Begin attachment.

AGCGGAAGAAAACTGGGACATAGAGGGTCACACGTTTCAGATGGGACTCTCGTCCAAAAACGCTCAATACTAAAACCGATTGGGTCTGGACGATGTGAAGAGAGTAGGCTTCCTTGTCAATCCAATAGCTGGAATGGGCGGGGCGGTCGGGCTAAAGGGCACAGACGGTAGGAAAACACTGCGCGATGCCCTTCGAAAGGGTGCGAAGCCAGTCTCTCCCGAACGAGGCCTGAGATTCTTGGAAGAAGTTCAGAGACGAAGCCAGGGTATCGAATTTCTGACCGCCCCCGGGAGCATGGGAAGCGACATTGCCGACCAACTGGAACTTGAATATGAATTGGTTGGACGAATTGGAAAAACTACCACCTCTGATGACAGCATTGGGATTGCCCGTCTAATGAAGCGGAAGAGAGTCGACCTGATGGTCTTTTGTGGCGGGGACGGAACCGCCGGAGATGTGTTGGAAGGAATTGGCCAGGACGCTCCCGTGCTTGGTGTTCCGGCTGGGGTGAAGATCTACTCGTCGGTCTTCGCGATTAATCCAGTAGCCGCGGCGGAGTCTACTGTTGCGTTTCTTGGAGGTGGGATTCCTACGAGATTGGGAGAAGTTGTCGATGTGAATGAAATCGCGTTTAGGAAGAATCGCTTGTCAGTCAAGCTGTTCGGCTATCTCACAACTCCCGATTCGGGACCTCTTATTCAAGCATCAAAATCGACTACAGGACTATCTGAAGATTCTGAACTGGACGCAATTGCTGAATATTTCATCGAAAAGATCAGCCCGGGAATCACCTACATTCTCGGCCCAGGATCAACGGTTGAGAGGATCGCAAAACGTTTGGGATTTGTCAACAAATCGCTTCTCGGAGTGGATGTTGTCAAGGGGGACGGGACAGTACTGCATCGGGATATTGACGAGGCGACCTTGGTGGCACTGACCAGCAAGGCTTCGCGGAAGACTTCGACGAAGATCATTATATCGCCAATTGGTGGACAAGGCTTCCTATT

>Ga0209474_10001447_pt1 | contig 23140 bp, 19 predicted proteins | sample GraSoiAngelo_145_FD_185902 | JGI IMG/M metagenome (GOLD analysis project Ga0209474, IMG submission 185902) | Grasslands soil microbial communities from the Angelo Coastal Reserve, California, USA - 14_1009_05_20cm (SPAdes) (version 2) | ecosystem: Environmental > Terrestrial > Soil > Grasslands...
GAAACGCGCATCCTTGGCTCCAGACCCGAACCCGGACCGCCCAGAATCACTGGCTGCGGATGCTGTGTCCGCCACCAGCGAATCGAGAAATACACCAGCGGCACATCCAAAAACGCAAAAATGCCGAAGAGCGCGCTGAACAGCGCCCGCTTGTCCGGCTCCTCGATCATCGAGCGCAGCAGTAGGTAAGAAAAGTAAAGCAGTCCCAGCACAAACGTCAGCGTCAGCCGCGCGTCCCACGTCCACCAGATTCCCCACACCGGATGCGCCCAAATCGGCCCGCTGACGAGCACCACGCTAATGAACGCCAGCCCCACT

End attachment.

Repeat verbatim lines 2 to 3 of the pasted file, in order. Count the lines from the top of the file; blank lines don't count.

>Ga0209474_10001447_pt1 | contig 23140 bp, 19 predicted proteins | sample GraSoiAngelo_145_FD_185902 | JGI IMG/M metagenome (GOLD analysis project Ga0209474, IMG submission 185902) | Grasslands soil microbial communities from the Angelo Coastal Reserve, California, USA - 14_1009_05_20cm (SPAdes) (version 2) | ecosystem: Environmental > Terrestrial > Soil > Grasslands...
GAAACGCGCATCCTTGGCTCCAGACCCGAACCCGGACCGCCCAGAATCACTGGCTGCGGATGCTGTGTCCGCCACCAGCGAATCGAGAAATACACCAGCGGCACATCCAAAAACGCAAAAATGCCGAAGAGCGCGCTGAACAGCGCCCGCTTGTCCGGCTCCTCGATCATCGAGCGCAGCAGTAGGTAAGAAAAGTAAAGCAGTCCCAGCACAAACGTCAGCGTCAGCCGCGCGTCCCACGTCCACCAGATTCCCCACACCGGATGCGCCCAAATCGGCCCGCTGACGAGCACCACGCTAATGAACGCCAGCCCCACT